For the youngsters out there, please allow me to refresh your memory on the definition of VHS. It refers to Home Video System or for the old techno geeks, Vertical Helical Scan. Invented by Panasonic, it used a rotating head on a 45 degree angle to play the tape. That’s if everything went well. Often, upon inserting the clunky plastic case in the slot and expecting a movie, strange squeals and clunks were heard meaning your favorite video had just been devoured by the invisible monster living inside.

Still, the system worked reasonably well with the exception of the programming which could be accomplished only by those with a direct family linage to Albert Einstein.  And if you were fortunate enough to own a video camera, you could make marathon recordings of your kids opening Christmas presents lasting up to six fun filled hours. Now that’s entertainment!

Then along came DVD’s commonly known as Digital Video Disks, more correctly Digital Versatile Disks although the official name never caught on with the advertising industry.


The DVD was kind of spectacular, eye-popping color and a clarity never before seen on a home entertainment system. Smaller, lighter, easy to load, with no more hidden monsters, and except for occasional problems when some of us tried to use them for beer coasters, pretty much trouble free. Well, maybe a little problem with scratches now and then. There was that.

But what to do with our old VHS tapes? Not a problem. Soon the market was flooded with dual machines, VHS plus a DVD player all in the same housing. What an idea! And up until one fateful day last week, the Missus was perfectly content with that wonderful electronic arrangement and life was good… until the tape monster returned.  And he was hungry.

Once plentiful, the pickin’s for replacement dual players was slim. Amazon had only a couple of new ones, many used, and nearly all featured the added benefit of a DVD recorder. Recorder? It was an AHA moment. Record the VHS tapes to a disk and free up a little space. Wonderful!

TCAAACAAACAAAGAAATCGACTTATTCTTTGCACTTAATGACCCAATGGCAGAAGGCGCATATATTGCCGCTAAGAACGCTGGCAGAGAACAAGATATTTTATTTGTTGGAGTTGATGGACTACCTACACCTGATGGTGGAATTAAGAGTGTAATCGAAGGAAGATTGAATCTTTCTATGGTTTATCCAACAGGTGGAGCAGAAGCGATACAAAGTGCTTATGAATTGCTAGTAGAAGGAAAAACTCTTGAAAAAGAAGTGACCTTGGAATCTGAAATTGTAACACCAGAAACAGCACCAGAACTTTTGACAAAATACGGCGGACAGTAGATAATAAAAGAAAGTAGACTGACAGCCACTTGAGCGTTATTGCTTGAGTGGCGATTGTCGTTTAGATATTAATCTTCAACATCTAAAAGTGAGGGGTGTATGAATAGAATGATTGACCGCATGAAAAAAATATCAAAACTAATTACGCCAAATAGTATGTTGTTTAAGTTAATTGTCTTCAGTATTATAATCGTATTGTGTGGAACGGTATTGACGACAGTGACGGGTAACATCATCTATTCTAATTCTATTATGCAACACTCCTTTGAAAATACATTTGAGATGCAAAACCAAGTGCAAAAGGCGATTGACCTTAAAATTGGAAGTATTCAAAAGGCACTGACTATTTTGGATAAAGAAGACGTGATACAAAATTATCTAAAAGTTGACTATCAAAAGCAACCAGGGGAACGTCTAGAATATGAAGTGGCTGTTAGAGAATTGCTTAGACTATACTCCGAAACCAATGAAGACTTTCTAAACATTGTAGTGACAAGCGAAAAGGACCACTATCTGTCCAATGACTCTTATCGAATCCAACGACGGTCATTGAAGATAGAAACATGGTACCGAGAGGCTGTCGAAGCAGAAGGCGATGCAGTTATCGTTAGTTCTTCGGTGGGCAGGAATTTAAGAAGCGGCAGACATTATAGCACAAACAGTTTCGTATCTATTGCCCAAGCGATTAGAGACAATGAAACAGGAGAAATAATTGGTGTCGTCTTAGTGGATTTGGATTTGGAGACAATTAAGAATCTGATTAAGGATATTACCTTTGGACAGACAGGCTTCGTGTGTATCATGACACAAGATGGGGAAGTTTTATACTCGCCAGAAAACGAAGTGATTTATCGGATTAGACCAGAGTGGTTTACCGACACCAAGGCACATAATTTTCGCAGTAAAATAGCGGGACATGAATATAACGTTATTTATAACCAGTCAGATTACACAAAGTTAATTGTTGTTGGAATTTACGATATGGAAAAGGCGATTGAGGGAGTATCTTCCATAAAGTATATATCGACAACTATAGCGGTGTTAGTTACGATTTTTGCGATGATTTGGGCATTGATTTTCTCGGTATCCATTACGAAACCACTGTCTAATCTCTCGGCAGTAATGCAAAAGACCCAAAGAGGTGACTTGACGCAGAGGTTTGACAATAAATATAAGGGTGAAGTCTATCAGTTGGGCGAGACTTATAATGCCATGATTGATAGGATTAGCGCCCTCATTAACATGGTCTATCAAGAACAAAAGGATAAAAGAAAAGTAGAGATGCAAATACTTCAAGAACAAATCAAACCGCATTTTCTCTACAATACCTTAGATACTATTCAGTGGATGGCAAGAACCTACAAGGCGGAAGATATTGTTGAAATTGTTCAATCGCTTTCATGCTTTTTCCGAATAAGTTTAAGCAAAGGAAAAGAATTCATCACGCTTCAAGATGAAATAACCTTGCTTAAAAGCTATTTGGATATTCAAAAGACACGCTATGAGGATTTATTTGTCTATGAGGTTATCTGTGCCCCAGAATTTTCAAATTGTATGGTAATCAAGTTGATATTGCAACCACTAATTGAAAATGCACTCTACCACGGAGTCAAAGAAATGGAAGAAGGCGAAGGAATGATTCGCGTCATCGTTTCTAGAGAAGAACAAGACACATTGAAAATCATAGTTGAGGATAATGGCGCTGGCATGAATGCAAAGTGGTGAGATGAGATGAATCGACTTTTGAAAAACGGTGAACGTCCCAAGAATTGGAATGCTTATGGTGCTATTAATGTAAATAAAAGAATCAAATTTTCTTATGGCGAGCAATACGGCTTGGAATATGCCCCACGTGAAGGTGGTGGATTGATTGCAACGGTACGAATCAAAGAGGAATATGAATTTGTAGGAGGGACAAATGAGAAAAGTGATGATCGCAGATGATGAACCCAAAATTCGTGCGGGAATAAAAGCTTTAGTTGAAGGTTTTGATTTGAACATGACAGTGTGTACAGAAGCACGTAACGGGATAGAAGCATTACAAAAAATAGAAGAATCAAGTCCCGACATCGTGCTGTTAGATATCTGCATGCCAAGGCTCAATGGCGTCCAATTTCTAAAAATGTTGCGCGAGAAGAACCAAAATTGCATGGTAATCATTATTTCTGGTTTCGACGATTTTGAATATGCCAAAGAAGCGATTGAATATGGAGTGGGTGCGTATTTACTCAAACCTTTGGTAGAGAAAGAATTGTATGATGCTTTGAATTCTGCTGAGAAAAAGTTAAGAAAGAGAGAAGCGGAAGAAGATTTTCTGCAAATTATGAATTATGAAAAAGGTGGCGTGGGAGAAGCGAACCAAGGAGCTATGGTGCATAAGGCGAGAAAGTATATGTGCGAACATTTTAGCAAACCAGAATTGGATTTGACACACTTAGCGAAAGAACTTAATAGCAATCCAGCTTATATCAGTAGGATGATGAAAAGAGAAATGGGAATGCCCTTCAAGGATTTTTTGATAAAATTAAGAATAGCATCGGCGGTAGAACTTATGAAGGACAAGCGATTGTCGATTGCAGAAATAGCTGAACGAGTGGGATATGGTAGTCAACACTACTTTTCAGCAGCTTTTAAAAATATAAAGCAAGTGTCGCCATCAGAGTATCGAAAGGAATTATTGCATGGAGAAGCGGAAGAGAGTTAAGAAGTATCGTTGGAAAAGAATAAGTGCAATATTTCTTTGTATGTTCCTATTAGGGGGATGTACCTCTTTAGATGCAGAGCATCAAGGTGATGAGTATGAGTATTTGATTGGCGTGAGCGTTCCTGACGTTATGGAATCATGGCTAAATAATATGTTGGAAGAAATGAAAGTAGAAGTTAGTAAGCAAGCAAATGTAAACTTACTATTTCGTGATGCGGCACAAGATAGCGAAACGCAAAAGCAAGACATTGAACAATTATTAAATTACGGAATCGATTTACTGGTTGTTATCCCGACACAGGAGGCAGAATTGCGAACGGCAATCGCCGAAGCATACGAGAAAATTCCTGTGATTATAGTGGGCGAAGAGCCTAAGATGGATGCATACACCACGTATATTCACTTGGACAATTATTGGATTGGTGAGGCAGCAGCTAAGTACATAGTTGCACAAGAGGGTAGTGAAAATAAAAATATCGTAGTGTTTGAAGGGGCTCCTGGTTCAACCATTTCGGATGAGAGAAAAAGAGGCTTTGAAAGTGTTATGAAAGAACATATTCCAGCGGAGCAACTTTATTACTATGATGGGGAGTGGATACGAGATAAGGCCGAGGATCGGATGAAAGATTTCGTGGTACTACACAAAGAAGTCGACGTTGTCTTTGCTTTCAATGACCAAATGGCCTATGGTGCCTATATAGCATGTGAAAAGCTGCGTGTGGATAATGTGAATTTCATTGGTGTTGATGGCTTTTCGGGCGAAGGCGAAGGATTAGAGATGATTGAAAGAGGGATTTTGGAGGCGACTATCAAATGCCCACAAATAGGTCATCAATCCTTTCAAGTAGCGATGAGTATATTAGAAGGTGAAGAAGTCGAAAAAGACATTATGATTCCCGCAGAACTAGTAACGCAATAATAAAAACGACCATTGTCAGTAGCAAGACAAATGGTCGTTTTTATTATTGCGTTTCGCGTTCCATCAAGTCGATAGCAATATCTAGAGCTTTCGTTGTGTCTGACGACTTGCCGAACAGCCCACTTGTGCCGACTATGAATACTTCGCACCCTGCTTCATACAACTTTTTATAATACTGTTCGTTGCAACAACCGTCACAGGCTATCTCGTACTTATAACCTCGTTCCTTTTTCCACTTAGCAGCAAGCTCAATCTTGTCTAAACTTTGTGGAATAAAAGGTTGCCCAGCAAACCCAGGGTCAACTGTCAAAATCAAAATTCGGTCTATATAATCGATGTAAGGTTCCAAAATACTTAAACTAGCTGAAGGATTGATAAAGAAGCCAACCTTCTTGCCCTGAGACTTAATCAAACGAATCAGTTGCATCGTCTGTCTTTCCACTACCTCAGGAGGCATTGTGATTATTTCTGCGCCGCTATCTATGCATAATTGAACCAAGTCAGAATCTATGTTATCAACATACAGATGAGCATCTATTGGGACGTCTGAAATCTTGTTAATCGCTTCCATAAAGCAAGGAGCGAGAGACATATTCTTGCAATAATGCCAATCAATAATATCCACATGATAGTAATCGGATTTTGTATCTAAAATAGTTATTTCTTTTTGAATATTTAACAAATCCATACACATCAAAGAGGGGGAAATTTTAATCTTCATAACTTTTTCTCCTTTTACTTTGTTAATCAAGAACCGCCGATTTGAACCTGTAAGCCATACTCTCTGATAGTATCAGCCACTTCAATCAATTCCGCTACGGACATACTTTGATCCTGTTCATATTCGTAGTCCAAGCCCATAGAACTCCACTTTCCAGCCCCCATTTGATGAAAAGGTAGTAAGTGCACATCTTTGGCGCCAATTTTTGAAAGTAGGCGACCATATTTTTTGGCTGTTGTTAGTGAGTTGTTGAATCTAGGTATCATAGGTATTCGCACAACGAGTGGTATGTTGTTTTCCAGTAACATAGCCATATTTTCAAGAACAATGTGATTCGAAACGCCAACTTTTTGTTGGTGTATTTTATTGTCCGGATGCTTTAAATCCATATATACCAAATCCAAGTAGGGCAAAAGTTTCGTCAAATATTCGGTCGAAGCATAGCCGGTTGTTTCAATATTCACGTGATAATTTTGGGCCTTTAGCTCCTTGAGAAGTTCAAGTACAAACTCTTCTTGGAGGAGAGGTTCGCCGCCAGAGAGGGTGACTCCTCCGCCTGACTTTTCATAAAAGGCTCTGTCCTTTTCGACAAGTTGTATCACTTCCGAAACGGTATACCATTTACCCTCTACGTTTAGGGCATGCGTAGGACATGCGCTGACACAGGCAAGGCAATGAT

I ask the Missus. “About how many tapes do you have, ten…twenty?” She led me to the entertainment cabinet and  threw open the doors, pulled the shelves, exposed the nooks and  crannies and cubby holes. This is where the Oh My God part of the story comes in. There were tapes everywhere, hundreds, maybe thousands. There was Spencer Tracy (one of her favorites), as well as Humphrey Bogart, Errol Flynn, Bette Davis, Jane Wyman, Cary Grant, a video of a Tom Jones concert, and several  six-hour tapes of the kids opening Christmas presents… just to name a few. Clearly, by dubbing the tapes to DVD, I could free up somewhere around two thousand square feet. I went to Amazon, picked a Toshiba model, and clicked Buy Now.

Two day later, I fire it up and check it out, anxious to get started. There was a slight problem. The quality of the VHS playback was worse than the old machine before the return of the tape monster. I’m sure there was a technical reason for this, different recording heads? Who knows? Bottom line, it looked crappy. The people were fuzzy and any text was practically unreadable. Recording this garbage to a DVD was pointless. It was then I remembered an old VHS player gathering dust in the attic, the patent by Thomas Edison I think.

The TE edition not only still played, but looked better than the Mr. Toshiba model. The old dual model tape eater was rescued, resuscitated, and the DVD player put back to work.  As expected, there was no miracle and the Vertical Helical Scan could not be resurrected.

Now, with two boxes instead of one, I seem to be going in the wrong technical direction and free space is shrinking once again. No matter, the house hates a vacuum, always has.






Published in: on August 25, 2014 at 1:23 pm  Leave a Comment  

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